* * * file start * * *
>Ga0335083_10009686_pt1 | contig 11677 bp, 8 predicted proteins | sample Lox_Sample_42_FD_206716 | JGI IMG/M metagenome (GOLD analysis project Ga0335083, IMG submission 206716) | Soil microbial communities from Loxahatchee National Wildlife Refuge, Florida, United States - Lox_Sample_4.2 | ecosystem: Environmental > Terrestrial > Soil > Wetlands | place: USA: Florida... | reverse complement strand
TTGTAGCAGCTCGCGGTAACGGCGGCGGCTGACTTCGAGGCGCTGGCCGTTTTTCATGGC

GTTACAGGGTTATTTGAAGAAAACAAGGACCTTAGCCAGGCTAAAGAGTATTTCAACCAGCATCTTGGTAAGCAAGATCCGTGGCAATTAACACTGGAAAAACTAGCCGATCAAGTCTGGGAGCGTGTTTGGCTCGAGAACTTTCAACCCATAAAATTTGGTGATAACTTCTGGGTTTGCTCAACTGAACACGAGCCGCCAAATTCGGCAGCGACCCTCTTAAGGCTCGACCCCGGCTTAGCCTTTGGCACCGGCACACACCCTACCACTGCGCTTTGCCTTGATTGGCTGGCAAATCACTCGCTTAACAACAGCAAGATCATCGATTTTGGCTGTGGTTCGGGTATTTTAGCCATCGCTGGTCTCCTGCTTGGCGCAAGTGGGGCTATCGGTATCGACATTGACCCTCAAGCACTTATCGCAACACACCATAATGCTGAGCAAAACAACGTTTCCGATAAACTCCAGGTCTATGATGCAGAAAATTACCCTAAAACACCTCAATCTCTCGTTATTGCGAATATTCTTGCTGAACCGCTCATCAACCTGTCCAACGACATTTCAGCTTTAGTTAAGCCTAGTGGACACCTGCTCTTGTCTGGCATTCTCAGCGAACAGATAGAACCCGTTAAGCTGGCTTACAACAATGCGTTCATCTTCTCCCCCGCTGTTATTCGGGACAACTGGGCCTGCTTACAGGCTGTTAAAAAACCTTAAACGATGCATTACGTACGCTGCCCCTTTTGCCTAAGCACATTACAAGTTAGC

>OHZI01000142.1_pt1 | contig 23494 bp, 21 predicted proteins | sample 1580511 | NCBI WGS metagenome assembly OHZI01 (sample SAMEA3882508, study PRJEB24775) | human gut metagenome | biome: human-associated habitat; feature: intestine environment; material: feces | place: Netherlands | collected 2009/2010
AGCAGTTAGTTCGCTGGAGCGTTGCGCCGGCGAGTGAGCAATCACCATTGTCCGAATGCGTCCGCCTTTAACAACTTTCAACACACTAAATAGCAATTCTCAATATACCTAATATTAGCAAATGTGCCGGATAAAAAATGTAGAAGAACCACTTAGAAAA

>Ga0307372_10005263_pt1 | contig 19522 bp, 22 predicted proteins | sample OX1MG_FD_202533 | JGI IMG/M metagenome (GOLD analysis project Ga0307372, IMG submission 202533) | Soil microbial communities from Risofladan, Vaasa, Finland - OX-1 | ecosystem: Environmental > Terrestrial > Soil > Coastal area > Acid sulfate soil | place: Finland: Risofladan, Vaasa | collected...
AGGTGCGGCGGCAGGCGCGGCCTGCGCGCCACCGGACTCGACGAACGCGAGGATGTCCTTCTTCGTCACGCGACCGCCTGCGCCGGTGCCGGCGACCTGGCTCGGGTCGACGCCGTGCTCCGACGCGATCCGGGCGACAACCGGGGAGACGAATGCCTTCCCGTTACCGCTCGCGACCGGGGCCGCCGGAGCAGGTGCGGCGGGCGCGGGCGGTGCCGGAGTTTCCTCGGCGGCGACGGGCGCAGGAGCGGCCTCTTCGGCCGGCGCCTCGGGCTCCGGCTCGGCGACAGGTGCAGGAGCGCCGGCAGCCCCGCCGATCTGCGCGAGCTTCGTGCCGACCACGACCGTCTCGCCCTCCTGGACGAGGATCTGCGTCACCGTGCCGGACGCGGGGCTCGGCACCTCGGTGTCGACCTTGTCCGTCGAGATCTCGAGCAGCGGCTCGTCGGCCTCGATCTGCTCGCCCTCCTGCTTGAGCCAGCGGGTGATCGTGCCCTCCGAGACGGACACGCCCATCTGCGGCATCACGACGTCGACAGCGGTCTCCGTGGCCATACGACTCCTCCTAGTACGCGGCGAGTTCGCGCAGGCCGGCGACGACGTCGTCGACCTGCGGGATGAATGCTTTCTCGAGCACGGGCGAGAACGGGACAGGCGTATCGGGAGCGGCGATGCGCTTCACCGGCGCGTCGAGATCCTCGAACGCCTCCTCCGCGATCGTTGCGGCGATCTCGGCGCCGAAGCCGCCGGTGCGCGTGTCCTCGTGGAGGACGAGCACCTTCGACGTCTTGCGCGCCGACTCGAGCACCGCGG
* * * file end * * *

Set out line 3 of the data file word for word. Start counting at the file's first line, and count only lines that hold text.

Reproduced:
GTTACAGGGTTATTTGAAGAAAACAAGGACCTTAGCCAGGCTAAAGAGTATTTCAACCAGCATCTTGGTAAGCAAGATCCGTGGCAATTAACACTGGAAAAACTAGCCGATCAAGTCTGGGAGCGTGTTTGGCTCGAGAACTTTCAACCCATAAAATTTGGTGATAACTTCTGGGTTTGCTCAACTGAACACGAGCCGCCAAATTCGGCAGCGACCCTCTTAAGGCTCGACCCCGGCTTAGCCTTTGGCACCGGCACACACCCTACCACTGCGCTTTGCCTTGATTGGCTGGCAAATCACTCGCTTAACAACAGCAAGATCATCGATTTTGGCTGTGGTTCGGGTATTTTAGCCATCGCTGGTCTCCTGCTTGGCGCAAGTGGGGCTATCGGTATCGACATTGACCCTCAAGCACTTATCGCAACACACCATAATGCTGAGCAAAACAACGTTTCCGATAAACTCCAGGTCTATGATGCAGAAAATTACCCTAAAACACCTCAATCTCTCGTTATTGCGAATATTCTTGCTGAACCGCTCATCAACCTGTCCAACGACATTTCAGCTTTAGTTAAGCCTAGTGGACACCTGCTCTTGTCTGGCATTCTCAGCGAACAGATAGAACCCGTTAAGCTGGCTTACAACAATGCGTTCATCTTCTCCCCCGCTGTTATTCGGGACAACTGGGCCTGCTTACAGGCTGTTAAAAAACCTTAAACGATGCATTACGTACGCTGCCCCTTTTGCCTAAGCACATTACAAGTTAGC